A ‘trend’ called the Great Resignation has been happening across the US for the past six or more months, with millions of people voluntarily leaving their jobs post-lockdown in the search for a better work life balance and more fulfilling careers.
It’s predicted to hit here in Australia in March 2022, with three in five Australians looking to change jobs. Behavioural scientist Aaron McEwan from global research and advisory firm Gartner, is warning employers about the Great Resignation – and encouraging them to think about ways to prevent it.
So, what exactly does this all mean and why is it happening?
Covid has rewritten the psychological contract between employers and employees, and the relationship people have with their careers.
After establishing a new way of working over the past two years and a long stint working from home for many of us – it has prompted the need for change and variety. With the lines consistently blurred between home and work thanks to smart technology and always being ‘connected’, Zoom fatigue and lack of recognition from leaders and employers– as we come out of lockdown, people are now reinvesting in and prioritising their mental and physical health – and they don’t want to be forced back into the office full time.
During the pandemic, many people had their world condensed down to immediate family, their local area and their home, providing an opportunity to reflect on what’s really important.
More people are now wanting flexibility, a reasonable workload, recognition and enrichment of life experiences. People are less focused on chasing high salaries and a nice corner office – but are preferencing workplaces that are promoting autonomy and wellbeing. For example, employers that encourage parents to pick up their children from school, allow people to meet with a friend for brunch and work later instead, offer 9-day fortnights or 4-day weeks so that employees have more time on the weekends doing what they love – human connection and freedom is what people are craving.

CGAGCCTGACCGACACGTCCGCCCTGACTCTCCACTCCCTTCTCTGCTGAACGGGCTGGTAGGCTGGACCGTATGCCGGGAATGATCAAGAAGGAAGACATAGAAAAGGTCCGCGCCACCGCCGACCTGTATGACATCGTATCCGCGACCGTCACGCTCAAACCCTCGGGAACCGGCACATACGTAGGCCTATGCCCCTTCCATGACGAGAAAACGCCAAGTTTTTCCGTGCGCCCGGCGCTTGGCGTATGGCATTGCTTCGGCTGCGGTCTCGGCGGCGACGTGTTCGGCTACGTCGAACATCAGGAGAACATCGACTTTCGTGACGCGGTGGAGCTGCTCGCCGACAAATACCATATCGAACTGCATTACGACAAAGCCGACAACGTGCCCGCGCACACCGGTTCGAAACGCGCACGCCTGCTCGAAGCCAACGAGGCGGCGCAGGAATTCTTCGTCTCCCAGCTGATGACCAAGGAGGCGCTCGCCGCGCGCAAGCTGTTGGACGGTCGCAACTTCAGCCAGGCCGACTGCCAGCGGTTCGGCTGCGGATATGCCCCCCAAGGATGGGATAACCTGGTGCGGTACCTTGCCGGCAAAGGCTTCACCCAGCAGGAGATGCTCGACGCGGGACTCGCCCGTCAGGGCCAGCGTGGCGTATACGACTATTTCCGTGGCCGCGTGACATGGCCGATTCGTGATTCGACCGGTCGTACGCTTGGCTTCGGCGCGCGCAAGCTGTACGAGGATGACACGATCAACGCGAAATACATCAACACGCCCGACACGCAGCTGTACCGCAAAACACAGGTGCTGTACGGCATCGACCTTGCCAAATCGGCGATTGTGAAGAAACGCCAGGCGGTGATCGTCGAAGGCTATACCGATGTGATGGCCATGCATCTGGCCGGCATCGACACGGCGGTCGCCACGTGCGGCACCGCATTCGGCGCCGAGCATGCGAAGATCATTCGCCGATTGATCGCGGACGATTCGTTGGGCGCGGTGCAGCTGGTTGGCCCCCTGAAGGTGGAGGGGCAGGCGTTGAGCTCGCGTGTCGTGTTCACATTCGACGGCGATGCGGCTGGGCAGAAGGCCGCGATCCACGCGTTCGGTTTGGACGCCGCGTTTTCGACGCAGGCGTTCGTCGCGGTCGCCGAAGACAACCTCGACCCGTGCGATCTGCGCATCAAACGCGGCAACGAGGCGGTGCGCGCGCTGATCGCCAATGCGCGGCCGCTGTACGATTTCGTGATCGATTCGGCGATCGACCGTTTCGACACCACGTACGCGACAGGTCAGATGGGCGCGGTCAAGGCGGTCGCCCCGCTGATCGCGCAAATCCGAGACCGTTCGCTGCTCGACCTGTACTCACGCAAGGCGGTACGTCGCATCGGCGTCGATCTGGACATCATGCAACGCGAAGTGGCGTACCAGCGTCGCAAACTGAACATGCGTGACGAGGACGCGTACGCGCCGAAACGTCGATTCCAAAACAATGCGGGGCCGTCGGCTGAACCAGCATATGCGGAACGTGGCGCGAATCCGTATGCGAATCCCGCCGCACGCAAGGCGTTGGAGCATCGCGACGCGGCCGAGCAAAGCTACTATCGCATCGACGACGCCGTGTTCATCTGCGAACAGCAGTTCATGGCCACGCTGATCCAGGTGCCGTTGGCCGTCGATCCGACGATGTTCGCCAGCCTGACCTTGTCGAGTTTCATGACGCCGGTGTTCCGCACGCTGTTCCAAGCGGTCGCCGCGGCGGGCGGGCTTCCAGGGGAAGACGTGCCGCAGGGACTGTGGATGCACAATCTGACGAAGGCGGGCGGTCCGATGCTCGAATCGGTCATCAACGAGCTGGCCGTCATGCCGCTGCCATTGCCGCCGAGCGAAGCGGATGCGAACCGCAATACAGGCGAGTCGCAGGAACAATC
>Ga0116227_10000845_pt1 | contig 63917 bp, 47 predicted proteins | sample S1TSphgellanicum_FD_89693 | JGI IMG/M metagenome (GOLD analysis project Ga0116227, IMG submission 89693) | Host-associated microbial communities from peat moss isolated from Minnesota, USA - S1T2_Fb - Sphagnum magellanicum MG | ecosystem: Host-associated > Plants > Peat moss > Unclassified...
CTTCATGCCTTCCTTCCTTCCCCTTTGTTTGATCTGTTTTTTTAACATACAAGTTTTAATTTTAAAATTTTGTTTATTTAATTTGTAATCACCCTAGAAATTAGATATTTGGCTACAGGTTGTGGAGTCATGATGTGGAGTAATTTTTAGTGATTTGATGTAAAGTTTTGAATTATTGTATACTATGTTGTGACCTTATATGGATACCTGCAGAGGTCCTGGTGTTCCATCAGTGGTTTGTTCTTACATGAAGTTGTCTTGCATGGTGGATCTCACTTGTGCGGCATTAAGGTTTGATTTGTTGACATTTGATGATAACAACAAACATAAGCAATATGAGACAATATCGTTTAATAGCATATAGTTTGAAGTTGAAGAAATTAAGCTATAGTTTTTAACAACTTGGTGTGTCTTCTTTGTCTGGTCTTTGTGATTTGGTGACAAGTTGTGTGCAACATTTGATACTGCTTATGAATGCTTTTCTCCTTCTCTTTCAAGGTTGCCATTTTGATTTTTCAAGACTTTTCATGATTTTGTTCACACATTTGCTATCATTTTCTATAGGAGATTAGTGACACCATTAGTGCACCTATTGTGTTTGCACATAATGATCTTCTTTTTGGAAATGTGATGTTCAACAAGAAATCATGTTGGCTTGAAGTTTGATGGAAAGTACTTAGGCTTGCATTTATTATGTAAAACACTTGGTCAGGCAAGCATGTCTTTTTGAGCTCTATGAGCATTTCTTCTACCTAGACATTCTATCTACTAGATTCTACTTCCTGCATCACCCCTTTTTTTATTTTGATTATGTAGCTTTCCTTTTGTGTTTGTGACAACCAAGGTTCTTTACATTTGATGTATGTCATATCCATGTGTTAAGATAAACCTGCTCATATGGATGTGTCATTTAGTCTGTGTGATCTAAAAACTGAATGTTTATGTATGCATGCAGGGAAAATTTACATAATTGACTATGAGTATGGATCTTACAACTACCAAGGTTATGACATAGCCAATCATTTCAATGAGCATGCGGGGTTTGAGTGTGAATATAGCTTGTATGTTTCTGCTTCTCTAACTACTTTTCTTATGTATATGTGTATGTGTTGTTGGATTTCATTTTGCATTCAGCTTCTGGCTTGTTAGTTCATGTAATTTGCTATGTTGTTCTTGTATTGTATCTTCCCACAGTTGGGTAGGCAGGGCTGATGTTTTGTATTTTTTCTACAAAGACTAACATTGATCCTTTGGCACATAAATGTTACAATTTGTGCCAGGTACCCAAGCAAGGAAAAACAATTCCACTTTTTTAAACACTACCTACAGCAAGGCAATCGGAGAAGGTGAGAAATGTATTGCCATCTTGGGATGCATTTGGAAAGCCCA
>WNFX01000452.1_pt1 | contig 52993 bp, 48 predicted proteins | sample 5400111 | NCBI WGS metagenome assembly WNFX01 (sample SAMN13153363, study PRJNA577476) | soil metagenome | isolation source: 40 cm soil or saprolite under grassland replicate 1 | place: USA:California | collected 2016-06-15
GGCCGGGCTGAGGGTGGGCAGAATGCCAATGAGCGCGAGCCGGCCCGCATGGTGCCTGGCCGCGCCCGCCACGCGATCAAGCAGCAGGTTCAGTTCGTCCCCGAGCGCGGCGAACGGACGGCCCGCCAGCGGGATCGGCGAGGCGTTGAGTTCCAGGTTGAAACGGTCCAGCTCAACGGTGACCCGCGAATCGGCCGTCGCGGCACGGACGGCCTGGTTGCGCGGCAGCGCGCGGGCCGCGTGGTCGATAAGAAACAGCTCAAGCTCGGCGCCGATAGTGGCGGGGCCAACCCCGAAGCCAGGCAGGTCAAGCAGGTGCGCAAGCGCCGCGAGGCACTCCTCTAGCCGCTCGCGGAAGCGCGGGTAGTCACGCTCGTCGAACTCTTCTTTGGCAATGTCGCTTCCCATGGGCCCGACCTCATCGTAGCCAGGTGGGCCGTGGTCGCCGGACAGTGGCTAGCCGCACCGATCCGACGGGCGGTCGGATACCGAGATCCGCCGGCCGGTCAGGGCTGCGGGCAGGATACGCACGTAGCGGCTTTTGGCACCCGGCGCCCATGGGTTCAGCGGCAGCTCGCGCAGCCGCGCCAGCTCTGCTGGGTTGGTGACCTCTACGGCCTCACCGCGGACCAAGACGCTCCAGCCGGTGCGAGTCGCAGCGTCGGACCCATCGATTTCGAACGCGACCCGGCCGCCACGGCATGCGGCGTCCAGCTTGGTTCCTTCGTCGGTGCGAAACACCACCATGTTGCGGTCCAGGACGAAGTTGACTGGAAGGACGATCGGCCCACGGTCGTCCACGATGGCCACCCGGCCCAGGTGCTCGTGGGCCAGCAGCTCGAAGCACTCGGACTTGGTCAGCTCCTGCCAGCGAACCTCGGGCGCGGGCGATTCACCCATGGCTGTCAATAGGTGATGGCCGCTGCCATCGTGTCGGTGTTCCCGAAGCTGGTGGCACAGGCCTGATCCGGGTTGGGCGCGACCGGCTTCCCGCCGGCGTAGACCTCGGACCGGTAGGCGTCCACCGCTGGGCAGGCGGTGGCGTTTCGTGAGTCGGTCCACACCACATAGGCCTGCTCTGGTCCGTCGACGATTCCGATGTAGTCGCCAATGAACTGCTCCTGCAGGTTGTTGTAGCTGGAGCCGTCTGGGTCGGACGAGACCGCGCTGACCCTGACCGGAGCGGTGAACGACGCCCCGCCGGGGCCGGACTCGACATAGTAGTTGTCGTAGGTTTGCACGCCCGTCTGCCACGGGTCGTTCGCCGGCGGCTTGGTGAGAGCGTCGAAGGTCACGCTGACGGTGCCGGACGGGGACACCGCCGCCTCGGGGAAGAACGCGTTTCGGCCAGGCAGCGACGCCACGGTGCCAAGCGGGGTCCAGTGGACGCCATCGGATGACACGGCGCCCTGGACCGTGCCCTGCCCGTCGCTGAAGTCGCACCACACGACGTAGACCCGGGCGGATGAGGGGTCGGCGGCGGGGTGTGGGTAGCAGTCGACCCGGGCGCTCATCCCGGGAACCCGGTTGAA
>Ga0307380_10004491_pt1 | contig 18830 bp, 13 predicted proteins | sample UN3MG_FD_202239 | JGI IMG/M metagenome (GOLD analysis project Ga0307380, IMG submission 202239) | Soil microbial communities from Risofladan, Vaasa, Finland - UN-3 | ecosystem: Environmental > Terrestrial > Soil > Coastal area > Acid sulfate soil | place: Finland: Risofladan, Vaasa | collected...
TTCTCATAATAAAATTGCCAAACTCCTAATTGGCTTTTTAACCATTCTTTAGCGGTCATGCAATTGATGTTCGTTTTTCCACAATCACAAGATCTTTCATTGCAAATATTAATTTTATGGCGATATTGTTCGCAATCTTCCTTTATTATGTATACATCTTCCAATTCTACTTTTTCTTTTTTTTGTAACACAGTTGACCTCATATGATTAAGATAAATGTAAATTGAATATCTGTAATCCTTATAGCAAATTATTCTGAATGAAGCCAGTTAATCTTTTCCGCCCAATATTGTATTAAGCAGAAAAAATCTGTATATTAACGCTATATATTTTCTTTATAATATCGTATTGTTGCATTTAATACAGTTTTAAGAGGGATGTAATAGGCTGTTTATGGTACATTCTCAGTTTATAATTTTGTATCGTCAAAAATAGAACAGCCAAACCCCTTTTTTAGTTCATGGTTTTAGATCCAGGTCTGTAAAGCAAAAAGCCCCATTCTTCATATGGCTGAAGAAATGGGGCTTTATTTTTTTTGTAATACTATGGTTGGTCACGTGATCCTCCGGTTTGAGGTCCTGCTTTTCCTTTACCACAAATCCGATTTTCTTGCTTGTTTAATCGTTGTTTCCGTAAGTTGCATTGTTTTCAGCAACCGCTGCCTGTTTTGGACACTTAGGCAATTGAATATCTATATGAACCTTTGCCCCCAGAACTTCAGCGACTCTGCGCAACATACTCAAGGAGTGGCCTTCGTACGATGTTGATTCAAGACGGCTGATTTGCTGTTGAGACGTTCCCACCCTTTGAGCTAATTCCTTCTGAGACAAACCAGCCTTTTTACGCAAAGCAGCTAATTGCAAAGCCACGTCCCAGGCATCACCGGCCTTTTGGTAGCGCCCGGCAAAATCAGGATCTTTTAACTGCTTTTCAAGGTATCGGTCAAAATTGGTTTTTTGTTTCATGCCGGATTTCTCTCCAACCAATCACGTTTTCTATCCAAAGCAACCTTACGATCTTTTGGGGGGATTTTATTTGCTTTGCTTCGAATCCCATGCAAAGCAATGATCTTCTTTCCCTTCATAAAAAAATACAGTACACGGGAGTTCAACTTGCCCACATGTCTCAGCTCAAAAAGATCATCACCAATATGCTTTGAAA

According to a reporter by Recruiter Randstad UK in 2021, 69% of employees are confident they will secure a job with another employer, so if their jobs aren’t satisfying their needs, they will search for it elsewhere.
“Studies have found that when leaders prioritize the creation of a positive emotional culture, teams are more likely to have better performance, provide better customer service, be more innovative and people are less likely to burn out or quit,” explained Dr. Paige Williams of The Leaders Lab.
Re-aligning the workforce and striving to address this new hybrid way of working – instead of forcing employees back to the ‘way it was before’ is one possible way of reducing the need for people to resign from their roles.
Microsoft has labelled the same trend the Great Disruption, focusing instead on evolving their now hybrid work strategy to ensure they remain flexible to the needs of their employees, using the pandemic to rebuild their organisational culture from the inside out.
Other strategies being explored by various organisations include “Wellbeing weeks”, where employees are encouraged to take time off to ‘recharge’ and ensure burnout culture is reduced.
Some organisations are using apps and smart technology, or even hiring technology consultants, to record how employees are feeling monthly, weekly, daily or even hourly!
Ultimately, people are looking to reshape their careers and enrich their lives – so anything that employers can do to assist this will help reduce the Great Resignation, and instead make it about the Great Realignment for both organisations and its employees.
Workplace wellbeing does not need to be complex. Simple strategies can enhance workplace culture, wellbeing and performance.